until duly exchanged. To perform the work thus required they conscientiously believe to be a violation of the oath they have taken. Will you if proper make some authoritative declaration which will determine the question of their duty in this particular?
Most respectfully, your obedient servant,
Massachusetts Military Agent.
OFFICE COMMISSARY-GENERAL OF PRISONERS,
March 30, 1863.
Respectfully referred to the General-in-Chief with the request that the duties which paroled troops may be required to perform may be defined in general orders.
Colonel Third Infantry, Commissary-General of Prisoners.
MARCH 31, 1863.
It is the opinion of the Secretary of War that it is no violation of the cartel to employ paroled prisoners of war to construct barracks and sheds for themselves any more than to erect tents to cover them. Such structures erected for the temporary purposes of a parole camp are not military works nor is labor on them military duty in the proper sense of that word. The names of those men who refuse to do this work for their own comfort will be taken down and reported to the Secretary of War, who will then decide upon the disposition to be made of them.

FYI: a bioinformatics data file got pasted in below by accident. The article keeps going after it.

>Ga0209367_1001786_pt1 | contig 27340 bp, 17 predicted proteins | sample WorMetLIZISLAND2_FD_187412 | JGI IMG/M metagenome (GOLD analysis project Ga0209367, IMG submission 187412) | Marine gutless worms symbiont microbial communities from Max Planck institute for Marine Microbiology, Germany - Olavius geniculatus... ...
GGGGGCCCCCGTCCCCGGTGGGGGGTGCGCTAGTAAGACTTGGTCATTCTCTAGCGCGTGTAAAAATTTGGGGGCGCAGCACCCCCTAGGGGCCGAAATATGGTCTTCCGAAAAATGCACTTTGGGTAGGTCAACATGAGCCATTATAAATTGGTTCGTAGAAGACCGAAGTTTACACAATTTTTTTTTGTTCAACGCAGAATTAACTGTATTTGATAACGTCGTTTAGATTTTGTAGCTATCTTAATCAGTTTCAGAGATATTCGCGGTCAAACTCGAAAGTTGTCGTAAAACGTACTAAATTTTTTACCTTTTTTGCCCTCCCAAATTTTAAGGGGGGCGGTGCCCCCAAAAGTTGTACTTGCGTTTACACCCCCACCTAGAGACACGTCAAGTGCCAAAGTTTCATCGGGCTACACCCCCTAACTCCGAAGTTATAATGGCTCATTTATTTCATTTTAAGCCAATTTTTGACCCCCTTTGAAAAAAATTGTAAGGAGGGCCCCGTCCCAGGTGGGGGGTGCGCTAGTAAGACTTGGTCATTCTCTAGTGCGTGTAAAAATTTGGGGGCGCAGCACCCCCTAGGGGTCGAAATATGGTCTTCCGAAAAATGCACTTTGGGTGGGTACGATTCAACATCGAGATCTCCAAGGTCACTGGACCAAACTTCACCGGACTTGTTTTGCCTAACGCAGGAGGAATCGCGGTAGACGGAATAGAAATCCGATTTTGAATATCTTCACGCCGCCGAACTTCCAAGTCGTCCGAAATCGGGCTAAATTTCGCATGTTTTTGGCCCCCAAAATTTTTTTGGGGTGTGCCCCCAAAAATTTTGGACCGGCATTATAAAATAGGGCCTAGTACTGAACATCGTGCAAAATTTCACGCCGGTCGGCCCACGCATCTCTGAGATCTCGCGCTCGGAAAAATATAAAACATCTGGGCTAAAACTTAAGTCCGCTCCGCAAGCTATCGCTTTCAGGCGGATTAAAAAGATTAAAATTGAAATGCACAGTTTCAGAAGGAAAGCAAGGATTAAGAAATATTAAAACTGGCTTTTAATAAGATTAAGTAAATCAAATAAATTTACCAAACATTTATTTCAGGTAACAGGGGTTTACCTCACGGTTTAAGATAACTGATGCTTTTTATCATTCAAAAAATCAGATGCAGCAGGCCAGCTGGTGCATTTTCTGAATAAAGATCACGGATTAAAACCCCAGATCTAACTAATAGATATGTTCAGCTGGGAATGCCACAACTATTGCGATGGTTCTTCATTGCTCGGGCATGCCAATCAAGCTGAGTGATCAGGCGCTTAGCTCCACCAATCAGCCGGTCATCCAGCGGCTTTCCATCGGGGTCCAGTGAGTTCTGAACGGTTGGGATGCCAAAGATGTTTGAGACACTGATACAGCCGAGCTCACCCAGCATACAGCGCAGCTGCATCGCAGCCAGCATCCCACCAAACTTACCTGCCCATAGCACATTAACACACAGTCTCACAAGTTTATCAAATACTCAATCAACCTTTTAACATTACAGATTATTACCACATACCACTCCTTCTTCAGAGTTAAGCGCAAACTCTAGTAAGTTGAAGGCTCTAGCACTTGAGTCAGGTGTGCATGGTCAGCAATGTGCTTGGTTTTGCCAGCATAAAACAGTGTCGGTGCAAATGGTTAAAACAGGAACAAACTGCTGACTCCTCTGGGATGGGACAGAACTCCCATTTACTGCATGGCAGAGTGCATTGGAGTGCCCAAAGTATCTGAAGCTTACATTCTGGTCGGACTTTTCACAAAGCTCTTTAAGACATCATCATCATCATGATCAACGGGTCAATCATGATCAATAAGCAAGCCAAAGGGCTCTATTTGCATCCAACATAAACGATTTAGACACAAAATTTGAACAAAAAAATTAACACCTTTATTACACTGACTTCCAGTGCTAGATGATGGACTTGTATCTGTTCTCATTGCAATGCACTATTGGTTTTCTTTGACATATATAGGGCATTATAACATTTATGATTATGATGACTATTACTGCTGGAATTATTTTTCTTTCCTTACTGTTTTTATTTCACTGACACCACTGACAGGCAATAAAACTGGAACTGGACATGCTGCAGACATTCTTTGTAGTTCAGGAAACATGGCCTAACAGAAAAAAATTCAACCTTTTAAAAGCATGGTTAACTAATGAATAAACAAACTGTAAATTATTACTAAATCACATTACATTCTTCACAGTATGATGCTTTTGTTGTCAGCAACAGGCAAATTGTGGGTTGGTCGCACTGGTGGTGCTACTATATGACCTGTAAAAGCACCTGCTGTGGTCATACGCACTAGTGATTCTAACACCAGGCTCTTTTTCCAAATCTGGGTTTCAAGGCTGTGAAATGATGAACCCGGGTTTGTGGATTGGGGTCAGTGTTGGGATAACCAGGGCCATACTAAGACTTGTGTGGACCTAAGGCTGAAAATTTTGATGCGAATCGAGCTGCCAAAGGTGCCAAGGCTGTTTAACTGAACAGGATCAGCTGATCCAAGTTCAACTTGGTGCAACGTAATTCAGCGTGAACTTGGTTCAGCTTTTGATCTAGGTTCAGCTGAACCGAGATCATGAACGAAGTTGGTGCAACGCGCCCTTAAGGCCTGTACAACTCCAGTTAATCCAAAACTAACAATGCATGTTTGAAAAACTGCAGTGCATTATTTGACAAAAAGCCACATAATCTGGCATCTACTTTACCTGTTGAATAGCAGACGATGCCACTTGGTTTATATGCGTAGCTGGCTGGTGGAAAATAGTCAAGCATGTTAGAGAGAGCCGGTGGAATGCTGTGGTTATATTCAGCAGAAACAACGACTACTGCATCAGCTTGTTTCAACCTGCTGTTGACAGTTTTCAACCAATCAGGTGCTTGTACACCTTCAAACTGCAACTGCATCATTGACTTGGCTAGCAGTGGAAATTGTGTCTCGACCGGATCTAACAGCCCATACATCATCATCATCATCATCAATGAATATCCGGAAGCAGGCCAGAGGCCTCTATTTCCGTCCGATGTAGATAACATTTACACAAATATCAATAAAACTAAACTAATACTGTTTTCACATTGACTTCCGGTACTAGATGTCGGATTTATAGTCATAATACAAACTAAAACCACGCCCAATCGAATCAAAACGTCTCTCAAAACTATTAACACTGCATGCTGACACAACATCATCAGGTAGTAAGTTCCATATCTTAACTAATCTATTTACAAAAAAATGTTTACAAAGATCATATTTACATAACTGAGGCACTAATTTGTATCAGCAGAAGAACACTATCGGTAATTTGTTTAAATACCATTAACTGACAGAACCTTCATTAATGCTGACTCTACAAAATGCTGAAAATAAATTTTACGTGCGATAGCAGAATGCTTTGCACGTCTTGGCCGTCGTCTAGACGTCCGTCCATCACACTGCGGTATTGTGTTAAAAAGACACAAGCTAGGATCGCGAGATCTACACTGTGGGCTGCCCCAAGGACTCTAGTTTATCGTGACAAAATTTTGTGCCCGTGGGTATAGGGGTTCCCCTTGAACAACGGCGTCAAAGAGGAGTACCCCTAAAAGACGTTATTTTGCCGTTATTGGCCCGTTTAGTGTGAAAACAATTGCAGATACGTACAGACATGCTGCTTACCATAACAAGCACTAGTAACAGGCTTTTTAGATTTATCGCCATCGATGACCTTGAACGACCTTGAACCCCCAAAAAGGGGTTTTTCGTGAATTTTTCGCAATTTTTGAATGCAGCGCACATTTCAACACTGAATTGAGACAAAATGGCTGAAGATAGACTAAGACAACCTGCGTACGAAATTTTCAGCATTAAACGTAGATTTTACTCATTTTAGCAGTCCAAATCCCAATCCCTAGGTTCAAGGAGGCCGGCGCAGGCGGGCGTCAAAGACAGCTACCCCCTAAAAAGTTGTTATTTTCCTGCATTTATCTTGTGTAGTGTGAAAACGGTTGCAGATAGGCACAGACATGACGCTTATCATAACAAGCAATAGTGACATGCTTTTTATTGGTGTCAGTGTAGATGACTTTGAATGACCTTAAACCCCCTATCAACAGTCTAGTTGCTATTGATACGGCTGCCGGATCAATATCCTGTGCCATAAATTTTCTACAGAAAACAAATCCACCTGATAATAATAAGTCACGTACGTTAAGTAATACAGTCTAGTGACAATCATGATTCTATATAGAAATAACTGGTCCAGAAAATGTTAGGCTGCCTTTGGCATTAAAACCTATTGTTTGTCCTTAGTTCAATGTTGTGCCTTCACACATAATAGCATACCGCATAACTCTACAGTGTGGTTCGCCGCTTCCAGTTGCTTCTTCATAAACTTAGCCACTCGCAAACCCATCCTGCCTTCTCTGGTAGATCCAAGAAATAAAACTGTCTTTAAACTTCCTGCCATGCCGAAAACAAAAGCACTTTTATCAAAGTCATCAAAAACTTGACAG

H. W. HALLECK,
HEADQUARTERS DEPARTMENT OF THE GULF,
New Orleans, March 27, 1863.
ADJUTANT-GENERAL U. S. ARMY, Washington, D. C.
SIR: I have the honor to transmit herewith duplicate lists* of 21 U. S. prisoners of war captured on the U. S. steam ram Queen of the West; also duplicate lists* of 335 U. S. prisoners of war captured at Galveston, Tex., January 1, 1863; also duplicate lists* of 372 U. S. prisoners of war belonging to the First, Seventh and Eighth Regiments U. S. Infantry captured in Texas. All the above-named prisoners are at New Orleans.
Very respectfully, your obedient servant,
N. P. BANKS,
WASHINGTON, March 27, 1863.
Colonel WILLIAM H. LUDLOW:
The Secretary of War authorizes exchanges of officers man for man without reference to the cartel.
E. A. HITCHCOCK,
Major-General of Volunteers.